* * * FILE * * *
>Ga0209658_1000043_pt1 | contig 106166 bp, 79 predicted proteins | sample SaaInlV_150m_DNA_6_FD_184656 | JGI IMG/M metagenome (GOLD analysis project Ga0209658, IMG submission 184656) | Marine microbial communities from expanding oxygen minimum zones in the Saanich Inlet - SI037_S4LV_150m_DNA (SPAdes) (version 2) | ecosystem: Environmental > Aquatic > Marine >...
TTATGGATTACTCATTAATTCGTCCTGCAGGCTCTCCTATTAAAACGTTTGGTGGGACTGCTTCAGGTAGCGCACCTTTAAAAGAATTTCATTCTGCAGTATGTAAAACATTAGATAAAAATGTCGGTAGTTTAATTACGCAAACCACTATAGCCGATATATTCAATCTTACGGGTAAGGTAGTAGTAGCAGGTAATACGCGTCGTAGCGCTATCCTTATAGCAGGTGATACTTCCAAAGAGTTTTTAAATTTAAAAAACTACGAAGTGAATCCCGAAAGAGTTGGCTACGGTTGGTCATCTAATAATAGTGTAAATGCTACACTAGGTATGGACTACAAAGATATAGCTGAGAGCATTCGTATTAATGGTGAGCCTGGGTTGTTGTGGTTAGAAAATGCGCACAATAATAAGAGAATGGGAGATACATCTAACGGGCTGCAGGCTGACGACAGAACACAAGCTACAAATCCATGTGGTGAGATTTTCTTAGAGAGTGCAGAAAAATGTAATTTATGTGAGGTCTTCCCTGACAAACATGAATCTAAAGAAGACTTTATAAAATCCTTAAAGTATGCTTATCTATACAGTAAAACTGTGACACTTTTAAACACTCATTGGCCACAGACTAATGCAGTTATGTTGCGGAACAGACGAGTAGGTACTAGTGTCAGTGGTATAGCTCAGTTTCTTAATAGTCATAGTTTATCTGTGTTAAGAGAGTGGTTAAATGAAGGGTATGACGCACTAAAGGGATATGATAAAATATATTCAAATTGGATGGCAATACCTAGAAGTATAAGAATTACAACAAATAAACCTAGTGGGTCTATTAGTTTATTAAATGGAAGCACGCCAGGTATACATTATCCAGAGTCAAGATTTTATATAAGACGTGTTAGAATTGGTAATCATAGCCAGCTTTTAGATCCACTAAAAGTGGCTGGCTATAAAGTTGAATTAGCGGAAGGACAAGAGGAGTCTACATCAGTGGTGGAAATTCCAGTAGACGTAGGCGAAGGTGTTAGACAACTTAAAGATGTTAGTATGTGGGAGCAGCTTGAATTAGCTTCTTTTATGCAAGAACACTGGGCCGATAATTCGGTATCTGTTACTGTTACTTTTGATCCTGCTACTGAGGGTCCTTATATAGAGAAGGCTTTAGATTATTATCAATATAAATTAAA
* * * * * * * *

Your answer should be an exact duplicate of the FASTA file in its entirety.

>Ga0209658_1000043_pt1 | contig 106166 bp, 79 predicted proteins | sample SaaInlV_150m_DNA_6_FD_184656 | JGI IMG/M metagenome (GOLD analysis project Ga0209658, IMG submission 184656) | Marine microbial communities from expanding oxygen minimum zones in the Saanich Inlet - SI037_S4LV_150m_DNA (SPAdes) (version 2) | ecosystem: Environmental > Aquatic > Marine >...
TTATGGATTACTCATTAATTCGTCCTGCAGGCTCTCCTATTAAAACGTTTGGTGGGACTGCTTCAGGTAGCGCACCTTTAAAAGAATTTCATTCTGCAGTATGTAAAACATTAGATAAAAATGTCGGTAGTTTAATTACGCAAACCACTATAGCCGATATATTCAATCTTACGGGTAAGGTAGTAGTAGCAGGTAATACGCGTCGTAGCGCTATCCTTATAGCAGGTGATACTTCCAAAGAGTTTTTAAATTTAAAAAACTACGAAGTGAATCCCGAAAGAGTTGGCTACGGTTGGTCATCTAATAATAGTGTAAATGCTACACTAGGTATGGACTACAAAGATATAGCTGAGAGCATTCGTATTAATGGTGAGCCTGGGTTGTTGTGGTTAGAAAATGCGCACAATAATAAGAGAATGGGAGATACATCTAACGGGCTGCAGGCTGACGACAGAACACAAGCTACAAATCCATGTGGTGAGATTTTCTTAGAGAGTGCAGAAAAATGTAATTTATGTGAGGTCTTCCCTGACAAACATGAATCTAAAGAAGACTTTATAAAATCCTTAAAGTATGCTTATCTATACAGTAAAACTGTGACACTTTTAAACACTCATTGGCCACAGACTAATGCAGTTATGTTGCGGAACAGACGAGTAGGTACTAGTGTCAGTGGTATAGCTCAGTTTCTTAATAGTCATAGTTTATCTGTGTTAAGAGAGTGGTTAAATGAAGGGTATGACGCACTAAAGGGATATGATAAAATATATTCAAATTGGATGGCAATACCTAGAAGTATAAGAATTACAACAAATAAACCTAGTGGGTCTATTAGTTTATTAAATGGAAGCACGCCAGGTATACATTATCCAGAGTCAAGATTTTATATAAGACGTGTTAGAATTGGTAATCATAGCCAGCTTTTAGATCCACTAAAAGTGGCTGGCTATAAAGTTGAATTAGCGGAAGGACAAGAGGAGTCTACATCAGTGGTGGAAATTCCAGTAGACGTAGGCGAAGGTGTTAGACAACTTAAAGATGTTAGTATGTGGGAGCAGCTTGAATTAGCTTCTTTTATGCAAGAACACTGGGCCGATAATTCGGTATCTGTTACTGTTACTTTTGATCCTGCTACTGAGGGTCCTTATATAGAGAAGGCTTTAGATTATTATCAATATAAATTAAA